The Midtown Atlanta office submarket has become a magnet attracting tech companies looking to locate near Georgia Tech. BOB ANDRES /BANDRES@AJC.COM

Growth in tech jobs contributing to rise in Atlanta office rents

The Atlanta area saw some of the largest increases in office rents on a percentage basis in North America over the past two years, and one report said the region’s boom in high-tech jobs has played a role in that.

Metro Atlanta ranked third among the Top 30 tech markets in overall office rent growth, with rates increasing nearly 18 percent from the middle of 2015 to mid-2017, according to a report by CBRE Research.

The Atlanta area remains a affordable office market for corporate expansions, with average asking rents that are in the middle of the CBRE Tech-30 list. But as available space remains tight and relatively little new speculative office space is being built, at least compared to past economic expansions, rent growth has put the squeeze on some firms.

The Atlanta area added more than 8,000 high-tech jobs in 2015 and 2016, ranking 13th among top North American tech markets, the report said. On a percentage basis, the Atlanta area’s 12 percent growth rate in tech jobs ranked 22nd in the group of 30 tech cities identified by CBRE.

Atlanta office space long has been dominated by law firms, banks and other professional services firms. But that has begun to change.

“These [technology] tenants are helping to diversify the rent rolls of buildings historically dominated by professional service firms,” CBRE Senior Vice President Jeff Keppen, said in a news release. “This is leading to higher rents and higher occupancies but more importantly new energy and a culture conducive to attracting talent.”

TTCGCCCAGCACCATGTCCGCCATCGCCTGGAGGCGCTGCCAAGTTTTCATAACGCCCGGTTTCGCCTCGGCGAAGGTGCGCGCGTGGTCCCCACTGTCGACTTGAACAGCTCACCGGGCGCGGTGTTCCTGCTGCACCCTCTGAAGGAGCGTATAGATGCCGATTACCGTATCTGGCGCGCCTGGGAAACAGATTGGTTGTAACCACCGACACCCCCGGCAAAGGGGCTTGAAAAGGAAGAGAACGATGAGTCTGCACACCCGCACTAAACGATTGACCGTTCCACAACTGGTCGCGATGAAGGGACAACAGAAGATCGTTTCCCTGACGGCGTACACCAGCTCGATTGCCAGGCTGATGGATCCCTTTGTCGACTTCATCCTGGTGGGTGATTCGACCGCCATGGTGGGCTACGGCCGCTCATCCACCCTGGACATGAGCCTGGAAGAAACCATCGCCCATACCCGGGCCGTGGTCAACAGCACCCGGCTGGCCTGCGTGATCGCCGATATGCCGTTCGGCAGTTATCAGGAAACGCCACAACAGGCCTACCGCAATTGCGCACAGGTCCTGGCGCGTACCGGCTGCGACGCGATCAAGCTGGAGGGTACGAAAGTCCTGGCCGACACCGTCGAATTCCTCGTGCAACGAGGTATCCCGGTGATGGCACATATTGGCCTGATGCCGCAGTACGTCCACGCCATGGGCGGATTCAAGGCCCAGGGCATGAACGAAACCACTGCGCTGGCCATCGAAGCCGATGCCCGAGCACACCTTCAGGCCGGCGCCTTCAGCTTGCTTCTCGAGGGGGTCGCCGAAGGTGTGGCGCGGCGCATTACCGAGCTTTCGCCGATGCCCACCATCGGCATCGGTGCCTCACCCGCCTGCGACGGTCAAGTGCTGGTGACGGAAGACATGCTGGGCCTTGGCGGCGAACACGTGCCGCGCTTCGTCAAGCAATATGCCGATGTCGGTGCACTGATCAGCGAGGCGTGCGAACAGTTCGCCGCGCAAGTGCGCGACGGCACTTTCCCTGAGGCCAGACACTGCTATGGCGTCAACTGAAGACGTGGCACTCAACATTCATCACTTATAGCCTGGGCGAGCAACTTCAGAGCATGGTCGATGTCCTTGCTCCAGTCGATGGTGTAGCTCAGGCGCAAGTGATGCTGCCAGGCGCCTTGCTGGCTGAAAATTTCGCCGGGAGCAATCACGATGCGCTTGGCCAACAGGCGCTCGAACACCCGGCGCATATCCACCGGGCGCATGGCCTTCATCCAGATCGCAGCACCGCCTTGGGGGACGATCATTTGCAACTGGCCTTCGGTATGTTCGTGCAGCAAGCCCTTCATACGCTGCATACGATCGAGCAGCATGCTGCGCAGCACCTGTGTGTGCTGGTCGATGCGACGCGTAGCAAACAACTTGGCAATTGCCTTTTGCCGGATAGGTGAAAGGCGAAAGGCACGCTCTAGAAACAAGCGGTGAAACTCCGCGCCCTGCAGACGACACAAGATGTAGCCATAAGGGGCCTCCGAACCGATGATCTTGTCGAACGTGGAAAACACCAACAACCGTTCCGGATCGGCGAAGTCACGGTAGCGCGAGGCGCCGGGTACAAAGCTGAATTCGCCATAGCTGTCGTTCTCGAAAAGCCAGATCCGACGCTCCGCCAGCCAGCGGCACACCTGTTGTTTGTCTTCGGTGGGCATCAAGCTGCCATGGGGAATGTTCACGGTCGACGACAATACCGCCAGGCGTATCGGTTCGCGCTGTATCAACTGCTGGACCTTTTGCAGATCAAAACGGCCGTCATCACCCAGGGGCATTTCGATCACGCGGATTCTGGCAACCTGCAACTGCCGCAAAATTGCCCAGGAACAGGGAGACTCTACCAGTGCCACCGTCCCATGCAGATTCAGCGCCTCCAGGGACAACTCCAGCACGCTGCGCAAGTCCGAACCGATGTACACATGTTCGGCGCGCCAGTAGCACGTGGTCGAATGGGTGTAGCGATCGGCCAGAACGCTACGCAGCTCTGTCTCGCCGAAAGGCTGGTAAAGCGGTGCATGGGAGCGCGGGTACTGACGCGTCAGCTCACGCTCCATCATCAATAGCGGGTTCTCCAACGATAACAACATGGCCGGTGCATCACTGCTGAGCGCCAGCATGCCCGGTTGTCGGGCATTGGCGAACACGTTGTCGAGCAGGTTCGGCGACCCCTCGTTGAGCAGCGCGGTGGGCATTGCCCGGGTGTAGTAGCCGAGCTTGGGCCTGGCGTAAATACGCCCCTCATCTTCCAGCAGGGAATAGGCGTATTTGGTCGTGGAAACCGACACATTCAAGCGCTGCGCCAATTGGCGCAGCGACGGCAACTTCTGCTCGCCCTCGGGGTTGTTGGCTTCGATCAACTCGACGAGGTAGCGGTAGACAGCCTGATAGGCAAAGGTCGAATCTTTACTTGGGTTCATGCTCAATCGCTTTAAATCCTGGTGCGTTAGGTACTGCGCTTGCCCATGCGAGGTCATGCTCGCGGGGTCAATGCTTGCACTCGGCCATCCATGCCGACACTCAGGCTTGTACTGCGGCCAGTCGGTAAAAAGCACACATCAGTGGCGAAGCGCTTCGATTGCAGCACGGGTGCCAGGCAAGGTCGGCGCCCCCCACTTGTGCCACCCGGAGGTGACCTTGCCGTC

The Atlanta area has seen a number of high-profile corporate expansions, including new software development centers and innovation labs, in the past few years.

These include expansions by Anthem, Sage Software, GE Digital and Honeywell.

In October 2016, Anthem announced plans to lease office space at Bank of America Plaza, the city’s tallest tower, and add 1,800 new jobs. Last month, the company said it would move into a new office tower to be built near Technology Square by Atlanta-based Portman.

The new 21-story tower, to open by 2020, will offer the company room for future expansion to 3,000 IT professionals, including contractor positions.

Travis Garland, the head of leasing at Portman, said in an interview in October that tech firms crave Midtown and proximity to Georgia Tech.

“It’s very important for companies to be as close as possible to Tech Square,” he said. The main selling point, he said, boils down to one thing.

“It’s talent,” he said.

According to CBRE, Midtown rents of $29.50 per square foot are about 18 percent more than the metro Atlanta average. Space in newer top-tier or Class A buildings often fetches far more. Midtown vacancy is about 14.8 percent compared to a regional average of 17.6 percent, the report said.

That crunch in available space comes as Atlanta and the state of Georgia pitch the region for Amazon for the e-commerce giant’s second headquarters campus. Amazon has said it wants a campus that equals its Seattle headquarters of 8 million square feet.

“HQ2,” as the project is known, is billed as a $5 billion project that could create 50,000 jobs.

State recruiters delivered a response to Amazon’s request for proposals with sites that include suburban and urban property. The state is said to have explored sites near existing buildings with available office space, as the company is said to require 500,000 square feet to 750,000 square feet immediately, and about that much in additional space every 18 months through 2027.

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